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In 2020, Workers Will Decide Health Benefits

Originally posted by Bill Toland February 09, 2014 on https://insurancenewsnet.com

By the end of the decade, the majority of American workers will be selecting their health benefits from an online menu of plans and paying for those benefits with a stipend from their employer, according to experts in the field.

If and when that day comes, it would mark a major shift for the nation’s health care apparatus and a reversal of the method by which health insurance has been furnished to American workers for decades — through a defined-benefits plan selected by an employer.

In 2020, private health “exchanges” will be the predominant way that health care benefits are delivered in this country, said Eric Grossman, a senior partner at Mercer and the exchange business leader in his company’s benefits division.Mercer, based in New York with an office in Pittsburgh, is a global human resources, benefits and financial services consultant.

Mr. Grossman, like many other experts in the field, likens the transition in health insurance to the ongoing transition in retirement planning — where once the “defined-benefit” pension was commonplace, now many companies offer “defined contributions” which employees can steer to a 401(k) or an investment mix of their choice.

That transition took two decades, but now, for anyone under the age of 35, employer-subsidized retirement — where it still exists, that is — generally means a defined contribution.

“Our prediction in health care is that a similar transition will happen, [but] it will happen more quickly,” Mr. Grossman said.

Private health insurance exchanges — some of which already exist — work like this: Instead of an employer negotiating a standard benefits plan or two for its employees, companies instead make a defined cash contribution to employee accounts. Employees then use the cash to select from a menu of a half-dozen or so health plans, with varying price levels of coverage.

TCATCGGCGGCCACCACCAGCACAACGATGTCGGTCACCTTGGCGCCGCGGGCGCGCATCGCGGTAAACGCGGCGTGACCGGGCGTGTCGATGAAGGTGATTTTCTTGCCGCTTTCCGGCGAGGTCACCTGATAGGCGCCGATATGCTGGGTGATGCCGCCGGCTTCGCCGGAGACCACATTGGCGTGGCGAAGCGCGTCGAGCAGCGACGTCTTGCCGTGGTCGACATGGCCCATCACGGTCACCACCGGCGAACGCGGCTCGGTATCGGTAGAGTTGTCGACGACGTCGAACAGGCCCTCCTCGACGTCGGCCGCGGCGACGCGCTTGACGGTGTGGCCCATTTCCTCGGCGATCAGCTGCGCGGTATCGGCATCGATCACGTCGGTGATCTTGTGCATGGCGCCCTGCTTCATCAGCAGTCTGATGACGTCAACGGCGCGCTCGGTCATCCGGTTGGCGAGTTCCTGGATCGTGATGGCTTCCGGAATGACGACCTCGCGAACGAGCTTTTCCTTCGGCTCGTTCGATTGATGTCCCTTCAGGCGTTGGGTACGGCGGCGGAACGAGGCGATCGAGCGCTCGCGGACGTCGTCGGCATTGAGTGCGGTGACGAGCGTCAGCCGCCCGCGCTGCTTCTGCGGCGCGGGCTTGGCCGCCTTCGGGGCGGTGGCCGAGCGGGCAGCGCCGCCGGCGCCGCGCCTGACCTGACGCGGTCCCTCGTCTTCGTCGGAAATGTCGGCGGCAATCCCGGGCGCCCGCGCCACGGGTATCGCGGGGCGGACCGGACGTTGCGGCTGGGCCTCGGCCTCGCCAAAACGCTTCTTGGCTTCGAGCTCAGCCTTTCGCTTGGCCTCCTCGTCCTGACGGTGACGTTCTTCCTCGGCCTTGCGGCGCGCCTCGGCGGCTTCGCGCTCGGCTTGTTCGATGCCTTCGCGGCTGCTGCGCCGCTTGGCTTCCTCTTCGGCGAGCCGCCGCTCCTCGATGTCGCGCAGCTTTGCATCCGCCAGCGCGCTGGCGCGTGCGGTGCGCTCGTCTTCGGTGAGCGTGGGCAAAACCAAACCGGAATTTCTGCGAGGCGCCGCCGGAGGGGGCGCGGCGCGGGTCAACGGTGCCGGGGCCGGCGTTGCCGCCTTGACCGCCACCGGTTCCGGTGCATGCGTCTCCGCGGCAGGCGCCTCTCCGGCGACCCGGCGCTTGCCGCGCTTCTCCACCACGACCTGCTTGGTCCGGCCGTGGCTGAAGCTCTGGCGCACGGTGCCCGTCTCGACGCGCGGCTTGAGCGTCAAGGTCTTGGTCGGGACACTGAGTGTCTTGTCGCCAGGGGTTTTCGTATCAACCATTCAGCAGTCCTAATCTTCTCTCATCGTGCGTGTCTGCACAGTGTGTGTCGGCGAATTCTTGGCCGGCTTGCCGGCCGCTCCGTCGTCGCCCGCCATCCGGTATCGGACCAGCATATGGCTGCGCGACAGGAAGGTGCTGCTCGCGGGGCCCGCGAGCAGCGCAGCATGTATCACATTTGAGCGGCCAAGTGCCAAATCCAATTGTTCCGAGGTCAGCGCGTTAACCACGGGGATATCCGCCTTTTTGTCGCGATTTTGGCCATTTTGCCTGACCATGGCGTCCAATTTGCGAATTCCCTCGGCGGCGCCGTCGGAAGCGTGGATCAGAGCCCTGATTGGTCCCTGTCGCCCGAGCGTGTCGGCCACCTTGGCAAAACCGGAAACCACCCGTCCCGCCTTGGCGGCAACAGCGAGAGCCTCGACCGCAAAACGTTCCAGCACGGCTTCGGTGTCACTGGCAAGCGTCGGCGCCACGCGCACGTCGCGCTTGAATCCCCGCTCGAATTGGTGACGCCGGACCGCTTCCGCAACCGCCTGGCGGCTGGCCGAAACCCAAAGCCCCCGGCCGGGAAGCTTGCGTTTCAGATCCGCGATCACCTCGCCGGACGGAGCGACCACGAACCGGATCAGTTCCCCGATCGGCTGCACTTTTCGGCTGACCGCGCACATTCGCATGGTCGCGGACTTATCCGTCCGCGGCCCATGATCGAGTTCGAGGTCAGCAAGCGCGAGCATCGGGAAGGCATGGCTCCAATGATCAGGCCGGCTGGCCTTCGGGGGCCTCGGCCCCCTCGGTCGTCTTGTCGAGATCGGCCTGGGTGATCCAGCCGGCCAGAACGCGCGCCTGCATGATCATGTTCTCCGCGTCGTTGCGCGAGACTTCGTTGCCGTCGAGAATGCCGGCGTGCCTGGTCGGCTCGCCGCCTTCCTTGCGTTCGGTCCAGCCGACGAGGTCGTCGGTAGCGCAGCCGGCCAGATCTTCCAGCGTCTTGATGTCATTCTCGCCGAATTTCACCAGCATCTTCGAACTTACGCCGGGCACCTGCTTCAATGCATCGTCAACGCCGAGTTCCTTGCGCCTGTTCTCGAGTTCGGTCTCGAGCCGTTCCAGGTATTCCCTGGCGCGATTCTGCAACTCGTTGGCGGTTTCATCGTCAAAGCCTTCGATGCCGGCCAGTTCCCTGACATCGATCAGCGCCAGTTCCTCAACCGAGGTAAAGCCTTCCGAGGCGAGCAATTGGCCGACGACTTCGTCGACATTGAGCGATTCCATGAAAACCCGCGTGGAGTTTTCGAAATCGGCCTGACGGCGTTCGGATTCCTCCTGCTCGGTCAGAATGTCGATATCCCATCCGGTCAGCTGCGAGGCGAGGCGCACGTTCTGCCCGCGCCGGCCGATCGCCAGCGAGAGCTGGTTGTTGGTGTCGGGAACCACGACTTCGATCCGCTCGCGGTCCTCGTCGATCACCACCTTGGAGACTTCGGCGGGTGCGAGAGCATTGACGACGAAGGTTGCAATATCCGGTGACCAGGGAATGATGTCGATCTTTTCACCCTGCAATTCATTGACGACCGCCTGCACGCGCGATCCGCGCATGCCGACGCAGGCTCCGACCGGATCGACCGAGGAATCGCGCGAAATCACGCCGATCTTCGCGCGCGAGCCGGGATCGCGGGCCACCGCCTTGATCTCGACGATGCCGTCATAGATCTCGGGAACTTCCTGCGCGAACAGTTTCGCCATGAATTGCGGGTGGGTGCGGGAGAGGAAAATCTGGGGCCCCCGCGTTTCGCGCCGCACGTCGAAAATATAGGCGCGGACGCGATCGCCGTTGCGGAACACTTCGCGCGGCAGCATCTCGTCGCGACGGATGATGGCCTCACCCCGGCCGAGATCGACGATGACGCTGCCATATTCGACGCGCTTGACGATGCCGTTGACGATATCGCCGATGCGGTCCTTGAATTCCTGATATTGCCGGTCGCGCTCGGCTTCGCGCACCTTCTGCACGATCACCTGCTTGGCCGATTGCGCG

Exchanges are set up and managed by health insurers (such as Highmark), benefits consultants (such as Mercer), traditional benefits brokers and online brokers. Plans included in exchanges can be a mix of plans from regional and national insurers, depending on who is the sponsor. A Highmark exchange would offer only its own plans, for example, while a Mercer exchange would offer plans from several companies.

Businesses have dozens of plans to choose from within the exchange “universe” — health as well as dental, vision and others — but that list is whittled down to a handful before the plans are finally offered to employee groups.

These are called private, or closed, exchanges because the policies are available only to company employees — not to the population at large, as is the case with the national and state-based marketplaces that came online Oct. 1 as part of the Affordable Care Act.

Right now, said Bill Brown, Highmark’s manager of digital distribution, national marketplace penetration for private exchanges is about 3 percent and adoption rate among Highmark’s client base is about the same. Large companies with more than 250 employees have been particularly cautious.

Highmark began offering large employers access to its “MyBenefits” exchanges Jan. 1.